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#9 Old 06-20-2005, 07:37 AM
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This question is really too vague to have any decisive answer. It depends entirely on your point of view (so don't bother arguing). That should be plain to see really . . .
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#10 Old 06-20-2005, 07:37 AM
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Technology is a nuetral force, it is how it is applied that causes it to be beneficial or harmful. Humans would not be humans without technology, we are a tool using species. Homonids used technology to survive long before we even developed into Home Sapiens Sapiens

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#11 Old 06-20-2005, 08:18 AM
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I don't think it's possible to make a blanket claim about technology as a whole. I think it's only possible to weigh the costs and benefits of individual technological developments. Our development as humans has been intertwined with our technologies (even in "primitive" cultures) for so long that it's impossible to say what life would be like without any of it, let alone whether that life would be better or worse.



Some technological developments have been almost entirely negative (e.g., nuclear weapons). I'm tempted to say that a couple of technologies have benefits that have far outweighed the detriments (e.g., printing press, birth control)...but I'm a little hesitant because most technologies are built on a foundation of other, earlier developments. Were it not for the printing press, literacy and scientific knowledge probably never would have become widespread enough for nuclear weapons to have been developed, for example.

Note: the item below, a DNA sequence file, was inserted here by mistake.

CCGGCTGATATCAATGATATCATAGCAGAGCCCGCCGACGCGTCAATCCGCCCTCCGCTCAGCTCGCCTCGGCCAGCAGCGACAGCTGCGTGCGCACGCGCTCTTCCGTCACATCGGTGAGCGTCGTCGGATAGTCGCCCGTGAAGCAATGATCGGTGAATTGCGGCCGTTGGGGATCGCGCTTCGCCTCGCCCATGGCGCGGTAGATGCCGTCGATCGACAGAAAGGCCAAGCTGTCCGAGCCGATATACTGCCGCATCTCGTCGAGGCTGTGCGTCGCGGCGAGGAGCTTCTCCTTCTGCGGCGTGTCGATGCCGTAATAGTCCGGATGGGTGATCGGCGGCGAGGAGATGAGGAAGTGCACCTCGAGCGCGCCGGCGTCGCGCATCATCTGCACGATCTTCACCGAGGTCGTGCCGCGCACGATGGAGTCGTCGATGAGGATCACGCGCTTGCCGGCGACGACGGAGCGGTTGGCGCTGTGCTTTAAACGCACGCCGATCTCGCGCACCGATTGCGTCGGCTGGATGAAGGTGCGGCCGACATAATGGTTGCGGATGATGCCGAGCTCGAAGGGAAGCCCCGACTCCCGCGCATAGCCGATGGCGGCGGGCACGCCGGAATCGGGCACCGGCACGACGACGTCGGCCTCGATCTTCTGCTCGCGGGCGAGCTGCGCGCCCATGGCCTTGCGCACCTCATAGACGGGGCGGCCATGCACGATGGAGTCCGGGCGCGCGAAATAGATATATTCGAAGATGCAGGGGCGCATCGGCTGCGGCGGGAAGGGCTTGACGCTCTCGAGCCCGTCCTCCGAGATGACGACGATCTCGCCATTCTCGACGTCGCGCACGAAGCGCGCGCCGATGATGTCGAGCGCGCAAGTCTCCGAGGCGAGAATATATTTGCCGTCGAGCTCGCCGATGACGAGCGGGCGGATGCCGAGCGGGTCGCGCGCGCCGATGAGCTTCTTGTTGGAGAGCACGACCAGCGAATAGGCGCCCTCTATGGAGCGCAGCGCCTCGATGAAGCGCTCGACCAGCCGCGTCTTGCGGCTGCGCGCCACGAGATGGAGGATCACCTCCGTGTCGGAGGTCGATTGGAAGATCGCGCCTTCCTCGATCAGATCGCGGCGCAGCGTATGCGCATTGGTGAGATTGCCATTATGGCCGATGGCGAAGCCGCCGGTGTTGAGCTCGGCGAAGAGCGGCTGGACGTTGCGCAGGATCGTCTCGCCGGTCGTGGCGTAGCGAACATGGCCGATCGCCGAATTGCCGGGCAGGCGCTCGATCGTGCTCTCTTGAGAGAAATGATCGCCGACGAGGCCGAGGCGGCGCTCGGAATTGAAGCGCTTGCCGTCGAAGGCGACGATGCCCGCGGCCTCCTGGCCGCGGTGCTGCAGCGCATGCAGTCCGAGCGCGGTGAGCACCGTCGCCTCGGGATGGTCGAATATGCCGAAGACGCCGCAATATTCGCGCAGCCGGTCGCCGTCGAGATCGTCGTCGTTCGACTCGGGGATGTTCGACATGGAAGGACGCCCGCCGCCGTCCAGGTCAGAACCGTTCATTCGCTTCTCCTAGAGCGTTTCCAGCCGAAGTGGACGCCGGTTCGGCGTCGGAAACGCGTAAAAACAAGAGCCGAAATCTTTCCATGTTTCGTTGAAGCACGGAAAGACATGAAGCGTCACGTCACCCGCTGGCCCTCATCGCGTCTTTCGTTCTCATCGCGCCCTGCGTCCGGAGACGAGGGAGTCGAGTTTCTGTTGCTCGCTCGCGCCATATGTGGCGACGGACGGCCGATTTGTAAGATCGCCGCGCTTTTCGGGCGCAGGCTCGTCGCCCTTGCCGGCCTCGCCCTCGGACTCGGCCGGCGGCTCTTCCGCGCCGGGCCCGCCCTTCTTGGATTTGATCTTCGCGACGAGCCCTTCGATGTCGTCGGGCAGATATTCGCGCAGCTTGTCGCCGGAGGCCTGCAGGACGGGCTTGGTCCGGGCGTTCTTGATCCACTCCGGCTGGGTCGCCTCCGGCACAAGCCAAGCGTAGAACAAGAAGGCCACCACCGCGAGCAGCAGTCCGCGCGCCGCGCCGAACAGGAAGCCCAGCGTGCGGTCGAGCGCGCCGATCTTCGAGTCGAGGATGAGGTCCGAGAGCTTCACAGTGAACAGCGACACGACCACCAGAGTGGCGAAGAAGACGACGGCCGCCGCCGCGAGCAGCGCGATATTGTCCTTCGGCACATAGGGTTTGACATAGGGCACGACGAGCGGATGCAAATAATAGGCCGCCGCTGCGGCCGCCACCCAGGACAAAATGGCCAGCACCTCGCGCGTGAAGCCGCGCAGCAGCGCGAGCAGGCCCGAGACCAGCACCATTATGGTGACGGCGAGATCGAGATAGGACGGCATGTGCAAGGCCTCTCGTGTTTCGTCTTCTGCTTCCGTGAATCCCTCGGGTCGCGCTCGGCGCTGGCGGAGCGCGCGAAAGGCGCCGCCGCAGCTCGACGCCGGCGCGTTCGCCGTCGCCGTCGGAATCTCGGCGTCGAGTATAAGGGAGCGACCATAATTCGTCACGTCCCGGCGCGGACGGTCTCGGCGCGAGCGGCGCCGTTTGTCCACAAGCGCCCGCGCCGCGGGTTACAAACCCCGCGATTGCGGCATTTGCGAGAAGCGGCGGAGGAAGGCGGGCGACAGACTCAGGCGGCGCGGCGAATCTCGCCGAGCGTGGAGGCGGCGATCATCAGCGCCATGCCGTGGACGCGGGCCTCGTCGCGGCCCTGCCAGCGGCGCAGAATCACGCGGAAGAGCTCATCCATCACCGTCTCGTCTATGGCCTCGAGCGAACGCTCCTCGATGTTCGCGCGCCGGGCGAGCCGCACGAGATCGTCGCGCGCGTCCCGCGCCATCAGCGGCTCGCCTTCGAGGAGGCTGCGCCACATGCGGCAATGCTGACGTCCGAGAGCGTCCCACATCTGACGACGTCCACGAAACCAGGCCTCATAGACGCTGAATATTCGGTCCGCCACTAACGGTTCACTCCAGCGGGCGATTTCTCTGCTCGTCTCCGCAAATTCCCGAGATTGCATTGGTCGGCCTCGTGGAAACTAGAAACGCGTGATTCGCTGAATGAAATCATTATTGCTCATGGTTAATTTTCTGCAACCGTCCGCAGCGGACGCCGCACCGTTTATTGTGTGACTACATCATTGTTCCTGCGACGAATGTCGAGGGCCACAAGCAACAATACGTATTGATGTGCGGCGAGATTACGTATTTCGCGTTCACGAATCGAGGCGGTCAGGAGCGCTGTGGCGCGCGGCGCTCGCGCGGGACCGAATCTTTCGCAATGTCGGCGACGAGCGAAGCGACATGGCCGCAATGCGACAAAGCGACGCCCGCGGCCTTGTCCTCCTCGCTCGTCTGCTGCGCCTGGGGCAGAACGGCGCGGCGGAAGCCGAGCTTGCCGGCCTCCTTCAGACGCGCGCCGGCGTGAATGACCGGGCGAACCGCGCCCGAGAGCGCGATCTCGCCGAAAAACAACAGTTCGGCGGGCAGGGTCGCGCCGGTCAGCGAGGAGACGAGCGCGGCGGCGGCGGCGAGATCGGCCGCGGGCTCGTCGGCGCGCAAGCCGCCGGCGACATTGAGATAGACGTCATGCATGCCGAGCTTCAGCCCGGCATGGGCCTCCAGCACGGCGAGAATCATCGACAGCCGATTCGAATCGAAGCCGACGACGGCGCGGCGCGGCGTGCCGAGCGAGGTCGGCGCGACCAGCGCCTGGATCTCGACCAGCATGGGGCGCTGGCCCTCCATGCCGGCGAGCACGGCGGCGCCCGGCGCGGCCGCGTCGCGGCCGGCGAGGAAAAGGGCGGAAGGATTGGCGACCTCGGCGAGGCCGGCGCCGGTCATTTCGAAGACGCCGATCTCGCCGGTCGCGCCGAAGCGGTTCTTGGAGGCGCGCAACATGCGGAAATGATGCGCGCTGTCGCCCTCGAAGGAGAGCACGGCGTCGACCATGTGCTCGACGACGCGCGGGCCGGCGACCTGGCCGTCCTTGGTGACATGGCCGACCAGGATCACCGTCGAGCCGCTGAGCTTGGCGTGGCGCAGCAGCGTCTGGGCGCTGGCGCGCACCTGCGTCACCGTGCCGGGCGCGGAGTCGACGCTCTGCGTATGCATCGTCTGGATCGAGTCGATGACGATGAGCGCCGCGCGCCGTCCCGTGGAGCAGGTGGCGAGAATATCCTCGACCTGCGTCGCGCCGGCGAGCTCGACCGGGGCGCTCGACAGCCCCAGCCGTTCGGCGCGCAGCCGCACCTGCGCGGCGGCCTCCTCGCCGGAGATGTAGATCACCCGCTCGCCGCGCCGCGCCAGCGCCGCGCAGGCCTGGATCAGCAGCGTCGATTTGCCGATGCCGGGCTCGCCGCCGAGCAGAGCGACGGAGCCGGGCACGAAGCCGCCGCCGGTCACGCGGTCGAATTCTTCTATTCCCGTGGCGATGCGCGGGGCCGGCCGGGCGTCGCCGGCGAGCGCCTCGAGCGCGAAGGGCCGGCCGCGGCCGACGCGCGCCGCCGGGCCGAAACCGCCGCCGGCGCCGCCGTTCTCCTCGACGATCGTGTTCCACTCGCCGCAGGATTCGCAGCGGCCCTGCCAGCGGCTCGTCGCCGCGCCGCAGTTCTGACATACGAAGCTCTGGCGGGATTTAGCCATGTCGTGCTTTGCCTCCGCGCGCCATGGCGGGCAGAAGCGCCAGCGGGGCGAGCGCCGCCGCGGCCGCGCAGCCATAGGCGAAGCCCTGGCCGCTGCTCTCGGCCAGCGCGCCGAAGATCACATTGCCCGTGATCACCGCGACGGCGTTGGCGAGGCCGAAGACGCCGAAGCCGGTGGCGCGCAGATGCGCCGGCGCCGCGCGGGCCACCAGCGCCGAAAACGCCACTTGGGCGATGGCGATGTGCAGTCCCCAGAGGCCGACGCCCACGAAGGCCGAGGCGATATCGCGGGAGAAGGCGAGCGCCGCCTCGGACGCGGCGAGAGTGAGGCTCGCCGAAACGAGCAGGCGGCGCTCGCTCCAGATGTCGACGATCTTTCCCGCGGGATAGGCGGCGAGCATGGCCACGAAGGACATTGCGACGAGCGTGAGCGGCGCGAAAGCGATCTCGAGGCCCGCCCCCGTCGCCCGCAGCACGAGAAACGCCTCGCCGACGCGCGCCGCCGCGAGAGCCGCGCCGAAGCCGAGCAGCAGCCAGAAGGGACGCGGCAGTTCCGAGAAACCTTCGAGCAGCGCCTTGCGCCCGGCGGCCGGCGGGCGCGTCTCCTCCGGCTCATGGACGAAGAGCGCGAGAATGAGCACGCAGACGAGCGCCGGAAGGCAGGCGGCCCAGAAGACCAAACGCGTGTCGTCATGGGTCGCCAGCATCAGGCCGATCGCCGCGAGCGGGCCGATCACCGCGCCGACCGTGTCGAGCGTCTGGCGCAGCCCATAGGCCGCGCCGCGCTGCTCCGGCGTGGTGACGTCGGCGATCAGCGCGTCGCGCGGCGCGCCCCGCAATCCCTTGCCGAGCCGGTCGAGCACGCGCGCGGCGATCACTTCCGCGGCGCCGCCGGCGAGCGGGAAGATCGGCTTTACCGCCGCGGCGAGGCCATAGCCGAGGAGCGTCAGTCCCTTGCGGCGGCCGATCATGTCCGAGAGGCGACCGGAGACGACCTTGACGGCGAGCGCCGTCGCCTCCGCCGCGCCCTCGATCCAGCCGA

Anyway, I think "is technology good or bad?" is an ill-posed question.
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#12 Old 06-20-2005, 08:50 AM
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Originally Posted by Ludi View Post

Non-civilized peoples (hunter-gatherers or limited agriculturalists/horticulturists) typically work about four hours a day to make a living. This is well known in anthropology.

I'm completely ignorant in this area, so maybe I'm making a fool of myself by asking, but...is there any way you can back this up? From my point of view, it seems like this figure would vary tremendously depending on one's environment and on the amount/type of technology available to one's culture. I could see only spending four hours a day collecting food/shelter in an environment where plant matter is readily available year-round (e.g., the tropics). But in a place like the Great Plains, where there is little food and most of it is in animal form, I think it would take a lot more effort than this to survive, particularly in the absence of weapons or other tools with which to gather useful materials.



And besides, aren't most other warm-blooded animals constantly in the process of hunting for food?
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#13 Old 06-20-2005, 09:20 AM
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Quote:
Originally Posted by Kiz View Post

Technology is a nuetral force, it is how it is applied that causes it to be beneficial or harmful. Humans would not be humans without technology, we are a tool using species. Homonids used technology to survive long before we even developed into Home Sapiens Sapiens

That's about right.[INDENT]There's been a tecno revolution recently- it began with Einstein (and I don't think it's over, yet)- that has left many of us a bit daunted as, what to do with things like nuclear energy, genetic engineering, computers, etc. I wonder sometimes, what living would be like, if Einstein had simply said, "Duh, I don't know. I can't figure it out." I suppose life would be simpler, but that's not the way it is. The worst is, the new technologies has placed in the hands of governmental agencies and entrepreneurs a greater leverage for manipulating the living to their own advantage. It's needs a greater maturity and vigilance on the part of the rest of us to keep those who would use technology for the wrong purposes in check. Technology's not good or bad, people are.